However, the researchers cautioned that high doses of cocklebur fruit extract can be harmful, and further research is needed to determine how to use it safely in cosmetic or pharmaceutical applications. In its burrs, cocklebur fruit also has a toxic constituent, carboxyatractyloside, which can damage the liver. Therefore, finding the proper concentration is essential to commercializing cocklebur fruit extracts in cosmetics.


Moving forward, the researchers plan to further study the biological mechanisms involved and conduct experiments in animal alternatives to explore ways to safely adapt cocklebur fruit extracts for use in cosmetic products.


The potential benefits of cocklebur fruit extracts could offer a promising alternative to traditional cosmetic products. With the rise of the natural skincare industry and the demand for non-toxic, environmentally friendly products, the discovery of new ingredients could lead to innovative cosmetic formulations.


As the researchers continue to explore the properties of cocklebur fruit extracts, the hope is that this plant could provide new opportunities for the skincare industry and improve the health and appearance of our skin.


 
 

Previous studies related to the benefits of cocklebur fruit extracts


Scientific studies have explored the potential medical uses of cocklebur fruit extracts beyond skin protection and wound healing. Here are some examples:


Rheumatoid arthritis: A study published in the Journal of Ethnopharmacology in 2015 investigated the anti-inflammatory and anti-arthritic effects of cocklebur fruit extract in a mouse model of rheumatoid arthritis. The results showed that the extract significantly reduced inflammation and joint damage, and improved physical function.


Cancer: Cocklebur fruit extract has been found to have anti-cancer properties in several studies. A study published in the journal Cancer Letters in 2010 investigated the effects of cocklebur extract on human leukemia cells. The results showed that the extract inhibited cell growth and induced cell death, suggesting that it may have potential as a natural anti-cancer agent.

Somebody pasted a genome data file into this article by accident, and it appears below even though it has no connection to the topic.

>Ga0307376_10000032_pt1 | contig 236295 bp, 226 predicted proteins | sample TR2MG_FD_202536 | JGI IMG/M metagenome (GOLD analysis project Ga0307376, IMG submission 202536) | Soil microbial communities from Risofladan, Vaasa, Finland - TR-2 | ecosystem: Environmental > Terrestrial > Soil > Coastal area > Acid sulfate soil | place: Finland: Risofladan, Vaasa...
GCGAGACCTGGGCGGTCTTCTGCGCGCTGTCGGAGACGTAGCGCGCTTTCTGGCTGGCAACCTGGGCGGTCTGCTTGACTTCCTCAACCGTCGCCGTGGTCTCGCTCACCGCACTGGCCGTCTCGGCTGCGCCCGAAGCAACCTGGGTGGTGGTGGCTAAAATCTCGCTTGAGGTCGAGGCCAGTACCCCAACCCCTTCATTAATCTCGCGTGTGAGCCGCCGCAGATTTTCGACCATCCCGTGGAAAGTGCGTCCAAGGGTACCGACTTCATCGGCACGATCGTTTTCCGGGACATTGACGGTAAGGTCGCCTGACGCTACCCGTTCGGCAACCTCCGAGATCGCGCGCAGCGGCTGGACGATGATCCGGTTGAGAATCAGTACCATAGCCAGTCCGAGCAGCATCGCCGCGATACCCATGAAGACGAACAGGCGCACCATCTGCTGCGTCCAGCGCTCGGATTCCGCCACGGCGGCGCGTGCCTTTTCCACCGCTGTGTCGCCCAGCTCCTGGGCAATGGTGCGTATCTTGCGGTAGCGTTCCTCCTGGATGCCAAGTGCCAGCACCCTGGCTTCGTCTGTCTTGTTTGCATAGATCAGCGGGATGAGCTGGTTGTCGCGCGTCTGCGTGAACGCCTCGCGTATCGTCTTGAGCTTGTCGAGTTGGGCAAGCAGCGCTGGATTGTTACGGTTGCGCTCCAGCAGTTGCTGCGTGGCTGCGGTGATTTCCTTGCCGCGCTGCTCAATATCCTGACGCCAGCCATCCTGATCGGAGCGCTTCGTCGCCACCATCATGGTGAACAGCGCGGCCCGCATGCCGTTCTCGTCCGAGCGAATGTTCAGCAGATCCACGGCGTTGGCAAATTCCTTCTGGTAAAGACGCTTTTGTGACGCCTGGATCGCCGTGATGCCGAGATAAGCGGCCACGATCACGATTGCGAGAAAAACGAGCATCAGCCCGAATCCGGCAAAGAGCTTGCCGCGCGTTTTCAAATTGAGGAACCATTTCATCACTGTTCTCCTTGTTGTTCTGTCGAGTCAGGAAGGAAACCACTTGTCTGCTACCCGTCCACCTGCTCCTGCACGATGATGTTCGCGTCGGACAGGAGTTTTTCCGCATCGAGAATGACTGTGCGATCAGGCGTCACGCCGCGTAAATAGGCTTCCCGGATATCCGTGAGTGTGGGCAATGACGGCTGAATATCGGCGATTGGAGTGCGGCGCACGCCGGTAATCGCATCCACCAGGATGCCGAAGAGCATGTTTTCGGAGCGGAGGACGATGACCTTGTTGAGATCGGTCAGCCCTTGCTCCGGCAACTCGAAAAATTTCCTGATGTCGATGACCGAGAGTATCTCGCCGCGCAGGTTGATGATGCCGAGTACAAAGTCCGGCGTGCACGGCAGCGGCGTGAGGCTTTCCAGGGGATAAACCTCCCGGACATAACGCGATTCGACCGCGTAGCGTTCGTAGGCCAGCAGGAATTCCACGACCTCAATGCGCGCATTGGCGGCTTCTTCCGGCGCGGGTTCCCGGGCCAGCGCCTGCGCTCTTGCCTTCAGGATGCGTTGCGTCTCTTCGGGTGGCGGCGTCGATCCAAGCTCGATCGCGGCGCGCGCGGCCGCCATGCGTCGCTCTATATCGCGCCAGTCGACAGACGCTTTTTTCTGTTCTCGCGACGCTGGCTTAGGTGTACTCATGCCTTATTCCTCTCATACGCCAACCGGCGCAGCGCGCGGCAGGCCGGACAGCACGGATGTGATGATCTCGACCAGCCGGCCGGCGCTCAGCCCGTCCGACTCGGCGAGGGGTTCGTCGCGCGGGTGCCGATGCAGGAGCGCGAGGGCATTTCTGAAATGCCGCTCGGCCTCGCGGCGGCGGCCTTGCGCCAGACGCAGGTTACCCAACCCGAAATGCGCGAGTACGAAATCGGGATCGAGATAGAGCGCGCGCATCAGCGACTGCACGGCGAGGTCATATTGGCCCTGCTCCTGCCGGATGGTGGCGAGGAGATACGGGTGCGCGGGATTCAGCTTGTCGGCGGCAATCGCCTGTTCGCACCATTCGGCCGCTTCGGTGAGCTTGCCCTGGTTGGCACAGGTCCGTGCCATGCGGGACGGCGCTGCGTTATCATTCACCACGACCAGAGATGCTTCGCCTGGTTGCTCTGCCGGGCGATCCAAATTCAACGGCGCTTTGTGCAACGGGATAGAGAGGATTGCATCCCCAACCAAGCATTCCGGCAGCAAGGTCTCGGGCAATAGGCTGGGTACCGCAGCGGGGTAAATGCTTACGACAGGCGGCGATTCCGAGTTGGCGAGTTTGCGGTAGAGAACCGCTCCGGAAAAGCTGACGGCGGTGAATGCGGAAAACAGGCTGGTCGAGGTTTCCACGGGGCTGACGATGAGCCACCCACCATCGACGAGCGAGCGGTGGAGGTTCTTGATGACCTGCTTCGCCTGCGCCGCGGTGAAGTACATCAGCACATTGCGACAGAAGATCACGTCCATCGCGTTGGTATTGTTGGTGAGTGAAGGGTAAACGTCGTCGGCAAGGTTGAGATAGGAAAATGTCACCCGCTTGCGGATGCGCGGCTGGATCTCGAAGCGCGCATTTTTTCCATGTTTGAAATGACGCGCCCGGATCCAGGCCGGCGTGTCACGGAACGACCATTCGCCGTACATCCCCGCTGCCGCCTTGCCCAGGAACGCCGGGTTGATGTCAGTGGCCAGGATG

Skin pigmentation disorders: Cocklebur fruit extract has been used traditionally in Chinese medicine to treat disorders of skin pigmentation, and recent studies have investigated its potential for this application. A study published in the journal Biochemical and Biophysical Research Communications in 2016 found that cocklebur extract inhibited melanin production in melanoma cells, suggesting that it may be useful in treating hyperpigmentation disorders such as melasma.


Tuberculosis: A study published in the Journal of Ethnopharmacology in 2019 investigated the anti-tuberculosis activity of cocklebur extract in vitro. The results showed that the extract had significant inhibitory effects on the growth of tuberculosis bacteria, suggesting that it may have potential as a natural anti-tuberculosis agent.


 
 

Overall, while further research is needed to confirm the potential medical uses of cocklebur fruit extracts, these studies suggest that it may have a range of health benefits beyond its use as a skin protectant.






For more science and technology stories check out our New Discoveries section at The Brighter Side of News.


 

Note: Materials provided above by The Brighter Side of News. Content may be edited for style and length.